Vote No on Proposition 39: Multistate Business Taxes

This is the tenth part of a series of posts analyzing California’s propositions:

More Ballot-Box Budgeting

Proposition 39 is a typical example of ballot-box budgeting. Tax X, spend on Y. In this case, X equals multistate businesses and Y equals clean energy.

The proposition raises taxes on multistate businesses in California through a subtle method. Right now those businesses can choose between two ways of calculating their taxes. They can be taxed based on the number of sales, property, or employees the business has in California (the “three-factor method”). Or they can be taxed based only on the number of sales (the “single sales factor method.”)

Proposition 39 changes it so that multistate businesses can only be taxed through the latter method. This would raise their taxes.

Of the money raised, $550 million is given to green energy for five years. In the post on Proposition 34, this blog argued:

This is the type of terrible policy which the proposition system is famous for. One hundred million in spending by Proposition 34, ten billion in spending by a proposition here, five billion in tax cuts by a proposition there – it’s no wonder California has trouble balancing its budget. Ballot-box budgeting like this is disgraceful.

The same logic holds here. This blog would be more inclined to support the proposition if the revenue raised was left for the legislature to direct as it willed. As it is, the proposition’s micromanagement of its funding is just another reason to vote against the proposition.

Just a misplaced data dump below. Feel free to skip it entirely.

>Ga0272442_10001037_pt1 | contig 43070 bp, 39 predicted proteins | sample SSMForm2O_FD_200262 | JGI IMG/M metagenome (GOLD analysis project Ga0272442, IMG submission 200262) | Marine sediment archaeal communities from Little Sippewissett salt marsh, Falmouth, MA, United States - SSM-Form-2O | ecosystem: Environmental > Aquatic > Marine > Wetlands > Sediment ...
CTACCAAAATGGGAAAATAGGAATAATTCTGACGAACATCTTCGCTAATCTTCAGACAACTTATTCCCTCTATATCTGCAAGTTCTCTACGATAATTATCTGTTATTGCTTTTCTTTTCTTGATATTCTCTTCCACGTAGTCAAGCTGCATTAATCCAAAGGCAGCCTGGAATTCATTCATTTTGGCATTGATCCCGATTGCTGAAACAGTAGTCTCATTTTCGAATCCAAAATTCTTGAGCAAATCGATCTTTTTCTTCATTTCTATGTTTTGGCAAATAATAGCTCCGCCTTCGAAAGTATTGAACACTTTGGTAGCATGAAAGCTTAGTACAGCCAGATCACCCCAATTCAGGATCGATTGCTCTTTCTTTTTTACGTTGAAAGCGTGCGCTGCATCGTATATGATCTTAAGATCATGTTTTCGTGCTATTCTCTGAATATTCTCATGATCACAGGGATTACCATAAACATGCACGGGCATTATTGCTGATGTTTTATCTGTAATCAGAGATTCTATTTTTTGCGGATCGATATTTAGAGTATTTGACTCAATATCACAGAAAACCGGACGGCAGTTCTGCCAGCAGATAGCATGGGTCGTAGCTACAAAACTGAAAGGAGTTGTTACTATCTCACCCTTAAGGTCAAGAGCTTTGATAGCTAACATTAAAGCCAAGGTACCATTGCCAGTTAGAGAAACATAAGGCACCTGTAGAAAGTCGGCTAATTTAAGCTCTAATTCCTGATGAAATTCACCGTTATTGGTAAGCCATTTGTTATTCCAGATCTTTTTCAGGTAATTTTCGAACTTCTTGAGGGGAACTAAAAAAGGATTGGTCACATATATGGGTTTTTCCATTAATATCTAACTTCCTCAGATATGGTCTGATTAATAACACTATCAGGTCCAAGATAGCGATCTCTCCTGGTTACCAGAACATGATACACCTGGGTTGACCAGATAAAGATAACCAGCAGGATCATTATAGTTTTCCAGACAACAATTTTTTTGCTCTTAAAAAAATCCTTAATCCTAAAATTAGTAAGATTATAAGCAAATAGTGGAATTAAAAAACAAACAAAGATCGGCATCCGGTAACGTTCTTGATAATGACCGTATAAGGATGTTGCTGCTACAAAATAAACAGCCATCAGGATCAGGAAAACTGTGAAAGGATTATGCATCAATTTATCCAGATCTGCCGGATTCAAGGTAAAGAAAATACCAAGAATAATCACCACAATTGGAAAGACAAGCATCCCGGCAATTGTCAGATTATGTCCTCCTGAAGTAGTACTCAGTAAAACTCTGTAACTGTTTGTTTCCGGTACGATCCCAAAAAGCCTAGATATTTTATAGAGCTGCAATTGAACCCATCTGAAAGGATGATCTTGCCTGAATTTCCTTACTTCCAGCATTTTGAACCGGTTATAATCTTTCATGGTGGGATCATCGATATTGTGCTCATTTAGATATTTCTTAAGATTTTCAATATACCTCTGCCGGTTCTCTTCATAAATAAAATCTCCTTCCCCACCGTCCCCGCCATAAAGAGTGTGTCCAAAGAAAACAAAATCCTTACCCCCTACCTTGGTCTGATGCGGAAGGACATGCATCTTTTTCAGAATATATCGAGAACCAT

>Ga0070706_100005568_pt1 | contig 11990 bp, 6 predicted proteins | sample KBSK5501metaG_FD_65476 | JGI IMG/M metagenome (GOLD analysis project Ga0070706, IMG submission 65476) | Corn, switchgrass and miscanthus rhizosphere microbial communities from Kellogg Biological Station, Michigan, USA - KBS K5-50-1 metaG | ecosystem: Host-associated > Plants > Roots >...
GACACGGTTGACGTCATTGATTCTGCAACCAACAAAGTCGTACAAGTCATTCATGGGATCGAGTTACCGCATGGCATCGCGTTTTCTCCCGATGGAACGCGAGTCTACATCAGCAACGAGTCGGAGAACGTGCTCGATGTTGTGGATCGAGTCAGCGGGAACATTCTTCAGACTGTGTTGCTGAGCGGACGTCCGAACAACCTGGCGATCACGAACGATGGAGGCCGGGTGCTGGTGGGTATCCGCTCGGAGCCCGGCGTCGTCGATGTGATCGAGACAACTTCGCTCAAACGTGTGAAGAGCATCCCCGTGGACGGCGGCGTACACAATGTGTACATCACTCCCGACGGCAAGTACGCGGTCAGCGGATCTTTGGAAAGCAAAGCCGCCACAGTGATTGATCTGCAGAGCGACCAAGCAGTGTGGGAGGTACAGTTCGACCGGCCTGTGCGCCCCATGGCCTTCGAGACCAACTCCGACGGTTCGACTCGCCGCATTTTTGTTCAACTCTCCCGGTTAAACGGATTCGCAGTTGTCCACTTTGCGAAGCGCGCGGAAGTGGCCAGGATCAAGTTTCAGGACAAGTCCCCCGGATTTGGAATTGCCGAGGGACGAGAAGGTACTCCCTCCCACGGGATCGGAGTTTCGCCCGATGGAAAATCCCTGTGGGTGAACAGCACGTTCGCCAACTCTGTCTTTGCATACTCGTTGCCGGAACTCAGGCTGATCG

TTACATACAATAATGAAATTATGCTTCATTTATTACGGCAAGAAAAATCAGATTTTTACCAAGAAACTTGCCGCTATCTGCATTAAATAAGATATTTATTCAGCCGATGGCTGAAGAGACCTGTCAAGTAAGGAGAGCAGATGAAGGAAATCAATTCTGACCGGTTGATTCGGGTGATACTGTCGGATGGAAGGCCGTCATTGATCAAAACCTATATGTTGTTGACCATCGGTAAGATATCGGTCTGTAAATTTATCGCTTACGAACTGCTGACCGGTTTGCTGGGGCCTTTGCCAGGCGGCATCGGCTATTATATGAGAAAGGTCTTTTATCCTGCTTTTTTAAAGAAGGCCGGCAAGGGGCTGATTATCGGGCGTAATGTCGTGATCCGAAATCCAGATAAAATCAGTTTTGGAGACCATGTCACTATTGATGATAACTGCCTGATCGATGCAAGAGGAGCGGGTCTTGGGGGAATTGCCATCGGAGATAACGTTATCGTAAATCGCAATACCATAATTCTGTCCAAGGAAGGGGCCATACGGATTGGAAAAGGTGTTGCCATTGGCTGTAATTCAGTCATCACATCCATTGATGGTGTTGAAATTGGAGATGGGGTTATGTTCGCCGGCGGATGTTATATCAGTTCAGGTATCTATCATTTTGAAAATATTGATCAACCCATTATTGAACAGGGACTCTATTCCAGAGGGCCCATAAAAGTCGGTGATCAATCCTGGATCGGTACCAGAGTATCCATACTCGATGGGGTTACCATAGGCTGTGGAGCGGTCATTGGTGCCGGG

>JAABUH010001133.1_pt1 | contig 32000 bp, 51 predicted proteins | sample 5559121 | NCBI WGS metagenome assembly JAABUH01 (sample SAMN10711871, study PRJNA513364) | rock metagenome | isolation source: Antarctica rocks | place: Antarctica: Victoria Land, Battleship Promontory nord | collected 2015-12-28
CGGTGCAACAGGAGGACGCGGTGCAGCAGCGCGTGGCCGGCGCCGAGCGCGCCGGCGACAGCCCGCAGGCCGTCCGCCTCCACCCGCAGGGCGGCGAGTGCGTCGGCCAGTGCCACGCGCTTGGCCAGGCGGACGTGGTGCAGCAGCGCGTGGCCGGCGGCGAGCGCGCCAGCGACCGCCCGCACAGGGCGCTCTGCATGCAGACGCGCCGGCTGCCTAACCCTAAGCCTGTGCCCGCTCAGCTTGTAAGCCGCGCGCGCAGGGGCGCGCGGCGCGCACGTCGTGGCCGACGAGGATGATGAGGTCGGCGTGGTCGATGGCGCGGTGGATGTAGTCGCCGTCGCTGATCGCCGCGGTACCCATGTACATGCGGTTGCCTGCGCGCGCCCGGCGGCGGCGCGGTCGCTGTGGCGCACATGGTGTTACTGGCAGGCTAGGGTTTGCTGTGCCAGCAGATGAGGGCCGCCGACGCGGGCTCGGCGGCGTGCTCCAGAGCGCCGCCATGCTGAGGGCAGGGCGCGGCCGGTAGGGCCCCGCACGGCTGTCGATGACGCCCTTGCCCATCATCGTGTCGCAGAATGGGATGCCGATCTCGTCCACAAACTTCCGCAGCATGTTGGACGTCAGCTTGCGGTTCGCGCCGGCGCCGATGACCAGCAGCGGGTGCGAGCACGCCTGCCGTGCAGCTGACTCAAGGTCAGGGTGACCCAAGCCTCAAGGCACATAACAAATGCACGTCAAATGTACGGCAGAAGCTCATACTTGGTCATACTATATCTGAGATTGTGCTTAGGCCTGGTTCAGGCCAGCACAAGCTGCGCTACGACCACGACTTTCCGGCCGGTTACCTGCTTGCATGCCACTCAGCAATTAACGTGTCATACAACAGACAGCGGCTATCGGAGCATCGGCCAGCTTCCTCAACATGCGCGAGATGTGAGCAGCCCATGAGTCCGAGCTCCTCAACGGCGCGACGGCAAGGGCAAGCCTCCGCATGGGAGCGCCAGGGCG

An Easy No

Fundamentally, California voters don’t have enough information to know whether or not this proposition is a good idea. Is it a good idea to make it so that multistate businesses pay taxes based on the “single sales factor method” rather than being able to choose between the “single sales factor method” and the “three-factor method”? Beats me.

The logic against Proposition 39 is similar to that against Proposition 31, and it’s worth repeating that logic here. If this policy change were proposed in the legislature lawmakers and their staff would probably have access to studies, surveys, and analyses on whether or not it would be better for the general welfare if multistate businesses paid taxes only based on the “single sales factor method” or if they paid taxes based on a choice between the “single sales factor method” and the “three-factor method”. Those studies and analyses would probably run up into the dozens of pages.

But voters just have two pages of all-caps arguments for or against this change (the legislative analysis makes no judgement on which policy is wiser). For such a major change, it’s not enough.

The legislature should be setting tax policy, not the proposition system.

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